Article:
Despite his insistence that he’s not selling his robot, Vardakostas claims his company has heard from fast-food chains and sports stadiums that are interested in purchasing it. “We were able to get them an introduction to Burger King really early on,” Boniske says. “It was just too early to have a substantial discussion. Burger King’s reps said ‘I don’t believe it’s possible.’ ” It’s hard to know if Vardakostas will sell in the end, but it’s easy to imagine. Maybe Creator’s opening will be an inflection point, like the day in 1948 when two McDonald brothers decided to make their customers walk up to the counter to collect their burgers, rather than hiring servers to deliver them to cars. Maybe nothing much will change at all.
In Dana Point, Maheen says she awaits the day she can install one of her son’s burger robots at A’s. She says she sees his machines as the next chapter in their family’s American success story, payoff for all those years she and her husband spent in the kitchen. “You know who wants to lose their jobs?” Maheen asks wryly, slouched in a booth at A’s during a weekend lull. “It’s the managers.” Once her son’s long-promised burger bot arrives, she says, she may even consider retiring.
After winning a lifetime supply of delicious Angelo Parodi Sardine Portoghesi All’Olio di Oliva, I thought I was going to be on easy street for the rest of my life. On the contrary, I had no idea how many old “friends” would suddenly show up looking to get a taste of my haul. Here are six old acquaintances who came out of the woodwork as soon as my pockets were overflowing with wads of tiny fish.
1. My college roommate, Mark Ericson: Mark basically acted like I didn’t exist back when we lived in the same dorm freshman year of college, but I guess all it takes is a few thousand pounds of premium Angelo Parodi Sardine Portoghesi All’Olio di Oliva for someone to completely change their personality on a dime. Suddenly, Mark accepted the Facebook friend request I sent him nine years ago, he’s trying to get the only existing picture of us trending on Twitter with the hashtag #AngeloParodiSardinePortoghesiAllOliodiOlivaBoys4Life, and he keeps offering quotes about our “incredibly formative friendship” to our college newsletter for their upcoming story “Alumni Wins Sardine Contest.” Mark can try to rewrite history all he wants, but if he thinks he’s getting even one tin of Angelo Parodi Sardine Portoghesi All’Olio di Oliva, he’s got another thing coming.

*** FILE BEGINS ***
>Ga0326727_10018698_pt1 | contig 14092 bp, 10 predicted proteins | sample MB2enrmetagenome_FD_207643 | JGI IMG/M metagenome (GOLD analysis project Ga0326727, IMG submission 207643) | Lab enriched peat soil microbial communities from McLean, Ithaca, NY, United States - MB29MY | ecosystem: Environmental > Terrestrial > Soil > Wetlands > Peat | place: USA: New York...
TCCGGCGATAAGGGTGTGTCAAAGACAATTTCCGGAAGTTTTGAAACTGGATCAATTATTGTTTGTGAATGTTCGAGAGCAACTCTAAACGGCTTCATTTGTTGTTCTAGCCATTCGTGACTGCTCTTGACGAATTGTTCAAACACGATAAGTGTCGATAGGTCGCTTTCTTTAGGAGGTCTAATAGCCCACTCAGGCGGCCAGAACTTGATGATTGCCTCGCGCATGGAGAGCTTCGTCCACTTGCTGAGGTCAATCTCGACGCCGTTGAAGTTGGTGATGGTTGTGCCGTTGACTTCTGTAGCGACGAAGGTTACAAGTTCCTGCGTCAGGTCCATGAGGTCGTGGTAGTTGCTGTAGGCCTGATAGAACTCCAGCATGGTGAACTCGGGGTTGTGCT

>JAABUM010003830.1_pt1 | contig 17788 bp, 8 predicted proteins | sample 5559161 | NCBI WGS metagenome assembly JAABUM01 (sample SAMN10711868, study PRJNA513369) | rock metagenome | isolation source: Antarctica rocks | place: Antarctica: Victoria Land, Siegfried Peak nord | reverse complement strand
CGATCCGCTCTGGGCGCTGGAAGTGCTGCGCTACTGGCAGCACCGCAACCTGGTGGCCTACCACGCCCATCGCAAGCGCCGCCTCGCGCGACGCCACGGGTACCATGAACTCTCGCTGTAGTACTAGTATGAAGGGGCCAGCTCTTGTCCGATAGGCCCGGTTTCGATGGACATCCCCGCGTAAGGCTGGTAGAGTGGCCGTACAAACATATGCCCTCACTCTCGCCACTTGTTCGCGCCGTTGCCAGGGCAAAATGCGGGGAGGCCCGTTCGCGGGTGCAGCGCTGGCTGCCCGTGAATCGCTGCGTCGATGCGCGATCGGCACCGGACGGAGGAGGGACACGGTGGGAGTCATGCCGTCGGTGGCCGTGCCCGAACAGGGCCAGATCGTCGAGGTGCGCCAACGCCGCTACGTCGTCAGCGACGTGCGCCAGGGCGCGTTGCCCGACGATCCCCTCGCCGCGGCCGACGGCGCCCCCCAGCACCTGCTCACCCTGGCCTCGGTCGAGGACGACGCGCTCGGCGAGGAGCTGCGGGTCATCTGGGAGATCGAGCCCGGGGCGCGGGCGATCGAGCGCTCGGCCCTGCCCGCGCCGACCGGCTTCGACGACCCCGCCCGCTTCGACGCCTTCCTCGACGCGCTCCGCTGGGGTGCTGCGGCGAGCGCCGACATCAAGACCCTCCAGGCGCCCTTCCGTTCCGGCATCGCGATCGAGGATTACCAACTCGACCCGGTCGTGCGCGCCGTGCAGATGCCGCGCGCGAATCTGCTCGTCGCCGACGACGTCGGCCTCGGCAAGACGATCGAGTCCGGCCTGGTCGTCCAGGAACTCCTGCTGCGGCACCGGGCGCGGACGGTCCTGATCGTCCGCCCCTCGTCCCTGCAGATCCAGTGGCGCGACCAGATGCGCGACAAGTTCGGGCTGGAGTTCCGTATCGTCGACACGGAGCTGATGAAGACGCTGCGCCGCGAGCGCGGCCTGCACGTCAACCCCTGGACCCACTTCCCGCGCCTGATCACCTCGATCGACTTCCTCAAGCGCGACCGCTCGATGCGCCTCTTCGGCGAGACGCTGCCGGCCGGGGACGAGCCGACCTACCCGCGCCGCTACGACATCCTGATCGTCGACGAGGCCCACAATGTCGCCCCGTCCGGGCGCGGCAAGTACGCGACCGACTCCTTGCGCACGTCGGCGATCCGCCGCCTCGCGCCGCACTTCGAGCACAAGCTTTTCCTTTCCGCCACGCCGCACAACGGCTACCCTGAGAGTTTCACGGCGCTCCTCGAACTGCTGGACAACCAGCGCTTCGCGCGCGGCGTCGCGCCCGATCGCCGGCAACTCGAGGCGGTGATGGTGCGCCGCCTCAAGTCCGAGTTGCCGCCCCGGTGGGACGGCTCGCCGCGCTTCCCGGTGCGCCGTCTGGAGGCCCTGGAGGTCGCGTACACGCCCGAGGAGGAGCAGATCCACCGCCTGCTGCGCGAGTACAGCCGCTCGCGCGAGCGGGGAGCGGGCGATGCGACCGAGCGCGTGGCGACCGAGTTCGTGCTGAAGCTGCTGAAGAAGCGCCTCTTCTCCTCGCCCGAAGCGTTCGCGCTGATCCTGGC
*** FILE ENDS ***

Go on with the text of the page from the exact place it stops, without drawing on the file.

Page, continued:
2. My old bandmates: The last time I saw anyone from my old Pearl Jam cover band was when I was dramatically kicked out and told to never come back after I missed too many shows to care for my elderly pet tarantula. Well, it turns out that, in addition to being a great source of Omega-3 fatty acids, Angelo Parodi Sardine Portoghesi All’Olio di Oliva also has the power to shorten people’s memories! Mere days after I hit it big in the sardine department, all four original band members came crawling back to my door hoping we could run through “Jeremy” like old times to the “smooth backing track of southern Mediterranean fish broiling to perfection” as if I had forgotten them screaming, “You’ve chosen your tarantula over Bellow Ledbetter for the last time!” at me not so long ago. I saw the Tupperware containers hidden in their guitar cases and told them that the only kind of music I make now is the perfect symphony of flavors in my Angelo Parodi Sardine Portoghesi All’Olio di Oliva smoked paté, of which I don’t intend to share a single bite.